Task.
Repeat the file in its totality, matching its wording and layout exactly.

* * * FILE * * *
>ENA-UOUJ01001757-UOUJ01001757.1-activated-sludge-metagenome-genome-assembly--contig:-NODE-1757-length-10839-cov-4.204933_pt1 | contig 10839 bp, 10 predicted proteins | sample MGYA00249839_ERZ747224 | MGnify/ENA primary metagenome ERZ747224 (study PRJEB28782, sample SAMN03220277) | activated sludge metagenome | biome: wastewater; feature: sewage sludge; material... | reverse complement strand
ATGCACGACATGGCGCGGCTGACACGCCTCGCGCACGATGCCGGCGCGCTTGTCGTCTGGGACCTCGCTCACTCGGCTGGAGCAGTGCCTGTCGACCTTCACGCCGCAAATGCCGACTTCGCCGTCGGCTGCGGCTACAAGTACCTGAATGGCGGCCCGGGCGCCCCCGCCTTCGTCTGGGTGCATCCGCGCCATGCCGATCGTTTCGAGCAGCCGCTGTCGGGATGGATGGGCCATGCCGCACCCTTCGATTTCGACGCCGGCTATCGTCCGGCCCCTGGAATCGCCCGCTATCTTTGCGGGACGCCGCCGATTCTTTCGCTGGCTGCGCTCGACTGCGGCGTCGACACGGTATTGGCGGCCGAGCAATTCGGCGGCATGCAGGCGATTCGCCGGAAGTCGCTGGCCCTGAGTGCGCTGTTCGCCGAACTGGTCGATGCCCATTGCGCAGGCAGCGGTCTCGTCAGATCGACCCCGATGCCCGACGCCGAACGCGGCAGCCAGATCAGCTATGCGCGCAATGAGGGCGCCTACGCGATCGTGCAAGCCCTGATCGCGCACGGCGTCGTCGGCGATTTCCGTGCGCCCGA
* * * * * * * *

>ENA-UOUJ01001757-UOUJ01001757.1-activated-sludge-metagenome-genome-assembly--contig:-NODE-1757-length-10839-cov-4.204933_pt1 | contig 10839 bp, 10 predicted proteins | sample MGYA00249839_ERZ747224 | MGnify/ENA primary metagenome ERZ747224 (study PRJEB28782, sample SAMN03220277) | activated sludge metagenome | biome: wastewater; feature: sewage sludge; material... | reverse complement strand
ATGCACGACATGGCGCGGCTGACACGCCTCGCGCACGATGCCGGCGCGCTTGTCGTCTGGGACCTCGCTCACTCGGCTGGAGCAGTGCCTGTCGACCTTCACGCCGCAAATGCCGACTTCGCCGTCGGCTGCGGCTACAAGTACCTGAATGGCGGCCCGGGCGCCCCCGCCTTCGTCTGGGTGCATCCGCGCCATGCCGATCGTTTCGAGCAGCCGCTGTCGGGATGGATGGGCCATGCCGCACCCTTCGATTTCGACGCCGGCTATCGTCCGGCCCCTGGAATCGCCCGCTATCTTTGCGGGACGCCGCCGATTCTTTCGCTGGCTGCGCTCGACTGCGGCGTCGACACGGTATTGGCGGCCGAGCAATTCGGCGGCATGCAGGCGATTCGCCGGAAGTCGCTGGCCCTGAGTGCGCTGTTCGCCGAACTGGTCGATGCCCATTGCGCAGGCAGCGGTCTCGTCAGATCGACCCCGATGCCCGACGCCGAACGCGGCAGCCAGATCAGCTATGCGCGCAATGAGGGCGCCTACGCGATCGTGCAAGCCCTGATCGCGCACGGCGTCGTCGGCGATTTCCGTGCGCCCGA